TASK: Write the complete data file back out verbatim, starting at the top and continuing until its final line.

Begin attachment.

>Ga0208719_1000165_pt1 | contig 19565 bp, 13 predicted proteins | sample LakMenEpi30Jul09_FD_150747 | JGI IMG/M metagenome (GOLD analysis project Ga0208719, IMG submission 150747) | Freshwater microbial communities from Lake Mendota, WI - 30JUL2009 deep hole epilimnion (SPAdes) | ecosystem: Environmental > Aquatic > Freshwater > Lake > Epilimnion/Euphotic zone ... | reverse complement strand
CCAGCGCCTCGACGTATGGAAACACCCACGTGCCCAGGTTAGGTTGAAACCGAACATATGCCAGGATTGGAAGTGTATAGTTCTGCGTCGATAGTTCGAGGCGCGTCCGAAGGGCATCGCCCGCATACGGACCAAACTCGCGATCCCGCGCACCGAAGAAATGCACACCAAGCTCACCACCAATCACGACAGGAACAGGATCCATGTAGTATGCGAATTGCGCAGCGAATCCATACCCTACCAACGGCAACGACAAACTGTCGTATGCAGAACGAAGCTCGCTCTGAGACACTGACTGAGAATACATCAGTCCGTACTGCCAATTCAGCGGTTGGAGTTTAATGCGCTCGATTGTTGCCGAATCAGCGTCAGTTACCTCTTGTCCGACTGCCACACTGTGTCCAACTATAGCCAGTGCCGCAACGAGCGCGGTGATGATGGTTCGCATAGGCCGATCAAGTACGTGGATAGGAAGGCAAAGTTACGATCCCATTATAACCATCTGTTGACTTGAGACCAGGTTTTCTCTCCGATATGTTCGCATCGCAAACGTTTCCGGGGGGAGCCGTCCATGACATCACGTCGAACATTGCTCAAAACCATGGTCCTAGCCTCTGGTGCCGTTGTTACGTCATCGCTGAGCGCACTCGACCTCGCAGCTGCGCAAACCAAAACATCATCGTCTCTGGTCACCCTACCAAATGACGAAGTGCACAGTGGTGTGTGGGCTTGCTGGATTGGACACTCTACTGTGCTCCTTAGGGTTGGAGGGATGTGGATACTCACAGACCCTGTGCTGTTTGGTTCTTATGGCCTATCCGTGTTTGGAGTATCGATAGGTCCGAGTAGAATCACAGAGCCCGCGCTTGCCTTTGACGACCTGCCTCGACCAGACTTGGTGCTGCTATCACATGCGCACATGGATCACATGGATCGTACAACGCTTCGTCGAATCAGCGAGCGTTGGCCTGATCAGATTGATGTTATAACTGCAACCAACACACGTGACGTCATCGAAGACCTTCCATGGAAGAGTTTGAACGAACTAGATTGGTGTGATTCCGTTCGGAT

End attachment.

>Ga0208719_1000165_pt1 | contig 19565 bp, 13 predicted proteins | sample LakMenEpi30Jul09_FD_150747 | JGI IMG/M metagenome (GOLD analysis project Ga0208719, IMG submission 150747) | Freshwater microbial communities from Lake Mendota, WI - 30JUL2009 deep hole epilimnion (SPAdes) | ecosystem: Environmental > Aquatic > Freshwater > Lake > Epilimnion/Euphotic zone ... | reverse complement strand
CCAGCGCCTCGACGTATGGAAACACCCACGTGCCCAGGTTAGGTTGAAACCGAACATATGCCAGGATTGGAAGTGTATAGTTCTGCGTCGATAGTTCGAGGCGCGTCCGAAGGGCATCGCCCGCATACGGACCAAACTCGCGATCCCGCGCACCGAAGAAATGCACACCAAGCTCACCACCAATCACGACAGGAACAGGATCCATGTAGTATGCGAATTGCGCAGCGAATCCATACCCTACCAACGGCAACGACAAACTGTCGTATGCAGAACGAAGCTCGCTCTGAGACACTGACTGAGAATACATCAGTCCGTACTGCCAATTCAGCGGTTGGAGTTTAATGCGCTCGATTGTTGCCGAATCAGCGTCAGTTACCTCTTGTCCGACTGCCACACTGTGTCCAACTATAGCCAGTGCCGCAACGAGCGCGGTGATGATGGTTCGCATAGGCCGATCAAGTACGTGGATAGGAAGGCAAAGTTACGATCCCATTATAACCATCTGTTGACTTGAGACCAGGTTTTCTCTCCGATATGTTCGCATCGCAAACGTTTCCGGGGGGAGCCGTCCATGACATCACGTCGAACATTGCTCAAAACCATGGTCCTAGCCTCTGGTGCCGTTGTTACGTCATCGCTGAGCGCACTCGACCTCGCAGCTGCGCAAACCAAAACATCATCGTCTCTGGTCACCCTACCAAATGACGAAGTGCACAGTGGTGTGTGGGCTTGCTGGATTGGACACTCTACTGTGCTCCTTAGGGTTGGAGGGATGTGGATACTCACAGACCCTGTGCTGTTTGGTTCTTATGGCCTATCCGTGTTTGGAGTATCGATAGGTCCGAGTAGAATCACAGAGCCCGCGCTTGCCTTTGACGACCTGCCTCGACCAGACTTGGTGCTGCTATCACATGCGCACATGGATCACATGGATCGTACAACGCTTCGTCGAATCAGCGAGCGTTGGCCTGATCAGATTGATGTTATAACTGCAACCAACACACGTGACGTCATCGAAGACCTTCCATGGAAGAGTTTGAACGAACTAGATTGGTGTGATTCCGTTCGGAT